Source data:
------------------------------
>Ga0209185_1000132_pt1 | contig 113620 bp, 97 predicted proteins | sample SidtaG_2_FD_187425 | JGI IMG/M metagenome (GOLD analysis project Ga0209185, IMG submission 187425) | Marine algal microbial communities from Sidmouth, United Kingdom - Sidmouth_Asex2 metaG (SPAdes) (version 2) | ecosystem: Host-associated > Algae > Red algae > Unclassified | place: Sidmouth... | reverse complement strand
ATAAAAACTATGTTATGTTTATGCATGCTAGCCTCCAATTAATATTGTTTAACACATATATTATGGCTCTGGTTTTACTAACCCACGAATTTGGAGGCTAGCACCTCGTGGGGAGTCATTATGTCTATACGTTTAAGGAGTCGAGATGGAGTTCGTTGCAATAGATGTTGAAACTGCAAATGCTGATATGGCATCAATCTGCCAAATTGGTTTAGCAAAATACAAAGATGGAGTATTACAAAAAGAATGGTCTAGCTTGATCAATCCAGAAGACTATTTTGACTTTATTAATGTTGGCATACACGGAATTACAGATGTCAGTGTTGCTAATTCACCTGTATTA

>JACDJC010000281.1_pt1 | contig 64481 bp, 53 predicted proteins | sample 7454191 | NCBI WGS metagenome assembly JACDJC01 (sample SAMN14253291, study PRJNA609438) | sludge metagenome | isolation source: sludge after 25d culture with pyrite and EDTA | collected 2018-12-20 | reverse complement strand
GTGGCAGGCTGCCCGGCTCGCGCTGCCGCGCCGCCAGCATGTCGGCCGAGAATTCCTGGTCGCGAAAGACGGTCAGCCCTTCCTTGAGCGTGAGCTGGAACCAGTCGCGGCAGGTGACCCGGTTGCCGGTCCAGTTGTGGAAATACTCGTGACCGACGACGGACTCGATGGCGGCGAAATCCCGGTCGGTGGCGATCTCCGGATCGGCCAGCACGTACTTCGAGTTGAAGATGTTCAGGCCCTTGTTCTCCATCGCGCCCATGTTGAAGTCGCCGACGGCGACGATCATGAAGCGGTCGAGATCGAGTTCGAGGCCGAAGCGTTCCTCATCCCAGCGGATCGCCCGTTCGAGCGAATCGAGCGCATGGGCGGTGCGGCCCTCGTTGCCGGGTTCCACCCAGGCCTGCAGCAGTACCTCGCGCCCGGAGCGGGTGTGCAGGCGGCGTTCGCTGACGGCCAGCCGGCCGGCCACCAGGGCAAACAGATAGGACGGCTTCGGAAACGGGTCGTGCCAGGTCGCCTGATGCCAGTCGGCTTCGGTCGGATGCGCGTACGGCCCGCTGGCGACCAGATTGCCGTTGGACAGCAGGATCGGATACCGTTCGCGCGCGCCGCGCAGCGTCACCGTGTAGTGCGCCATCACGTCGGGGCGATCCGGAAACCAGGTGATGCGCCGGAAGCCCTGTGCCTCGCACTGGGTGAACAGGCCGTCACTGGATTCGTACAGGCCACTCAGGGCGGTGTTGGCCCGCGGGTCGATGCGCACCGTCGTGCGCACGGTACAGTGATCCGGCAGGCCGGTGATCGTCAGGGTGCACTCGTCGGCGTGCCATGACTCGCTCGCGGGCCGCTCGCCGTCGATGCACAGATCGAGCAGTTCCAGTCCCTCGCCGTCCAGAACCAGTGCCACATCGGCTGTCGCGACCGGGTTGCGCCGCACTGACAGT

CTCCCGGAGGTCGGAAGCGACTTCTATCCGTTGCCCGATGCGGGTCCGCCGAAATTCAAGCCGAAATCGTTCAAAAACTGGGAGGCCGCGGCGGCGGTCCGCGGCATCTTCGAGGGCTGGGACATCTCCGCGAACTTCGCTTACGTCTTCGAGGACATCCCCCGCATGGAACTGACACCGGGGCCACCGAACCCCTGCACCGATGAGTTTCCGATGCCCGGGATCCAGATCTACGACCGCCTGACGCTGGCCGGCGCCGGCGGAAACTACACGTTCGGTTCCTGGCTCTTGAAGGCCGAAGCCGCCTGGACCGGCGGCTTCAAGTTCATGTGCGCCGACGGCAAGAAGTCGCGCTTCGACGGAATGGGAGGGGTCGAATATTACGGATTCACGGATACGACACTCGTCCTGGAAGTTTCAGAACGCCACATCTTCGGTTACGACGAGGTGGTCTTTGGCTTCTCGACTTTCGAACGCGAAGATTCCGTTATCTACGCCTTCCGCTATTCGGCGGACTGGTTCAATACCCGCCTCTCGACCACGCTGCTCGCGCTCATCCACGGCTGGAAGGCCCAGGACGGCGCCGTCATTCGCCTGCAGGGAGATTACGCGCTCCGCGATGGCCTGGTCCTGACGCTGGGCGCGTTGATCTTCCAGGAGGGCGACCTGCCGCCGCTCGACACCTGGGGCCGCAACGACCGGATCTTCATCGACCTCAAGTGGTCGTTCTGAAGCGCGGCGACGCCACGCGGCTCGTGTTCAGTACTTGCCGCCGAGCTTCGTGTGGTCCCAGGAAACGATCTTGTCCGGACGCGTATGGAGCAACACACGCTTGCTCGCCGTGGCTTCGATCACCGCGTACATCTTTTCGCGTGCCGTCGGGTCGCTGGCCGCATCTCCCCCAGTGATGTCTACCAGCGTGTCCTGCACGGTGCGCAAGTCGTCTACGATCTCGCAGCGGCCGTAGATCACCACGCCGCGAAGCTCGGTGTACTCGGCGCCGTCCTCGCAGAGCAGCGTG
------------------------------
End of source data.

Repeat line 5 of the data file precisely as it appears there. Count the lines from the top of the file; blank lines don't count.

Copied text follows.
CTCCCGGAGGTCGGAAGCGACTTCTATCCGTTGCCCGATGCGGGTCCGCCGAAATTCAAGCCGAAATCGTTCAAAAACTGGGAGGCCGCGGCGGCGGTCCGCGGCATCTTCGAGGGCTGGGACATCTCCGCGAACTTCGCTTACGTCTTCGAGGACATCCCCCGCATGGAACTGACACCGGGGCCACCGAACCCCTGCACCGATGAGTTTCCGATGCCCGGGATCCAGATCTACGACCGCCTGACGCTGGCCGGCGCCGGCGGAAACTACACGTTCGGTTCCTGGCTCTTGAAGGCCGAAGCCGCCTGGACCGGCGGCTTCAAGTTCATGTGCGCCGACGGCAAGAAGTCGCGCTTCGACGGAATGGGAGGGGTCGAATATTACGGATTCACGGATACGACACTCGTCCTGGAAGTTTCAGAACGCCACATCTTCGGTTACGACGAGGTGGTCTTTGGCTTCTCGACTTTCGAACGCGAAGATTCCGTTATCTACGCCTTCCGCTATTCGGCGGACTGGTTCAATACCCGCCTCTCGACCACGCTGCTCGCGCTCATCCACGGCTGGAAGGCCCAGGACGGCGCCGTCATTCGCCTGCAGGGAGATTACGCGCTCCGCGATGGCCTGGTCCTGACGCTGGGCGCGTTGATCTTCCAGGAGGGCGACCTGCCGCCGCTCGACACCTGGGGCCGCAACGACCGGATCTTCATCGACCTCAAGTGGTCGTTCTGAAGCGCGGCGACGCCACGCGGCTCGTGTTCAGTACTTGCCGCCGAGCTTCGTGTGGTCCCAGGAAACGATCTTGTCCGGACGCGTATGGAGCAACACACGCTTGCTCGCCGTGGCTTCGATCACCGCGTACATCTTTTCGCGTGCCGTCGGGTCGCTGGCCGCATCTCCCCCAGTGATGTCTACCAGCGTGTCCTGCACGGTGCGCAAGTCGTCTACGATCTCGCAGCGGCCGTAGATCACCACGCCGCGAAGCTCGGTGTACTCGGCGCCGTCCTCGCAGAGCAGCGTG